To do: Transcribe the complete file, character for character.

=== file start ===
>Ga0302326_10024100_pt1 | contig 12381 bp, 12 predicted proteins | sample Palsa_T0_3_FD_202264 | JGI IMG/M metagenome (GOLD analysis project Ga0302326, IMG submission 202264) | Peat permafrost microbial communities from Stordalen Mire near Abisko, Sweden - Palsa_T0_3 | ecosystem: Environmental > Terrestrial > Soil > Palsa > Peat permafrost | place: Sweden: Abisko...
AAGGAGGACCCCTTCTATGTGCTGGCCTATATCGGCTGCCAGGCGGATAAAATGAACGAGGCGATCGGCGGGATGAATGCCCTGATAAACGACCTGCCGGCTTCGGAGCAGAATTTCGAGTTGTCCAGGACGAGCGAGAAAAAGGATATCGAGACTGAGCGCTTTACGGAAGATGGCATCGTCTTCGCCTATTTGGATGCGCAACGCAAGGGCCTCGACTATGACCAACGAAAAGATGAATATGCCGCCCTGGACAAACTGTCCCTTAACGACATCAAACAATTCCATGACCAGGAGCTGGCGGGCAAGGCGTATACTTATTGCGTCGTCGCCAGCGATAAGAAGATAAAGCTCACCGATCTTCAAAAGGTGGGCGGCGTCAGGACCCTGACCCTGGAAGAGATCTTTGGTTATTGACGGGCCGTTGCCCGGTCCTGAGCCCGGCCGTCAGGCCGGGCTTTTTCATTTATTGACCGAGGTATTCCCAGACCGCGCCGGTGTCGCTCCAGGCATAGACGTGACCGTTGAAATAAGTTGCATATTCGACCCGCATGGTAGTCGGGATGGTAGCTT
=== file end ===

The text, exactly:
>Ga0302326_10024100_pt1 | contig 12381 bp, 12 predicted proteins | sample Palsa_T0_3_FD_202264 | JGI IMG/M metagenome (GOLD analysis project Ga0302326, IMG submission 202264) | Peat permafrost microbial communities from Stordalen Mire near Abisko, Sweden - Palsa_T0_3 | ecosystem: Environmental > Terrestrial > Soil > Palsa > Peat permafrost | place: Sweden: Abisko...
AAGGAGGACCCCTTCTATGTGCTGGCCTATATCGGCTGCCAGGCGGATAAAATGAACGAGGCGATCGGCGGGATGAATGCCCTGATAAACGACCTGCCGGCTTCGGAGCAGAATTTCGAGTTGTCCAGGACGAGCGAGAAAAAGGATATCGAGACTGAGCGCTTTACGGAAGATGGCATCGTCTTCGCCTATTTGGATGCGCAACGCAAGGGCCTCGACTATGACCAACGAAAAGATGAATATGCCGCCCTGGACAAACTGTCCCTTAACGACATCAAACAATTCCATGACCAGGAGCTGGCGGGCAAGGCGTATACTTATTGCGTCGTCGCCAGCGATAAGAAGATAAAGCTCACCGATCTTCAAAAGGTGGGCGGCGTCAGGACCCTGACCCTGGAAGAGATCTTTGGTTATTGACGGGCCGTTGCCCGGTCCTGAGCCCGGCCGTCAGGCCGGGCTTTTTCATTTATTGACCGAGGTATTCCCAGACCGCGCCGGTGTCGCTCCAGGCATAGACGTGACCGTTGAAATAAGTTGCATATTCGACCCGCATGGTAGTCGGGATGGTAGCTT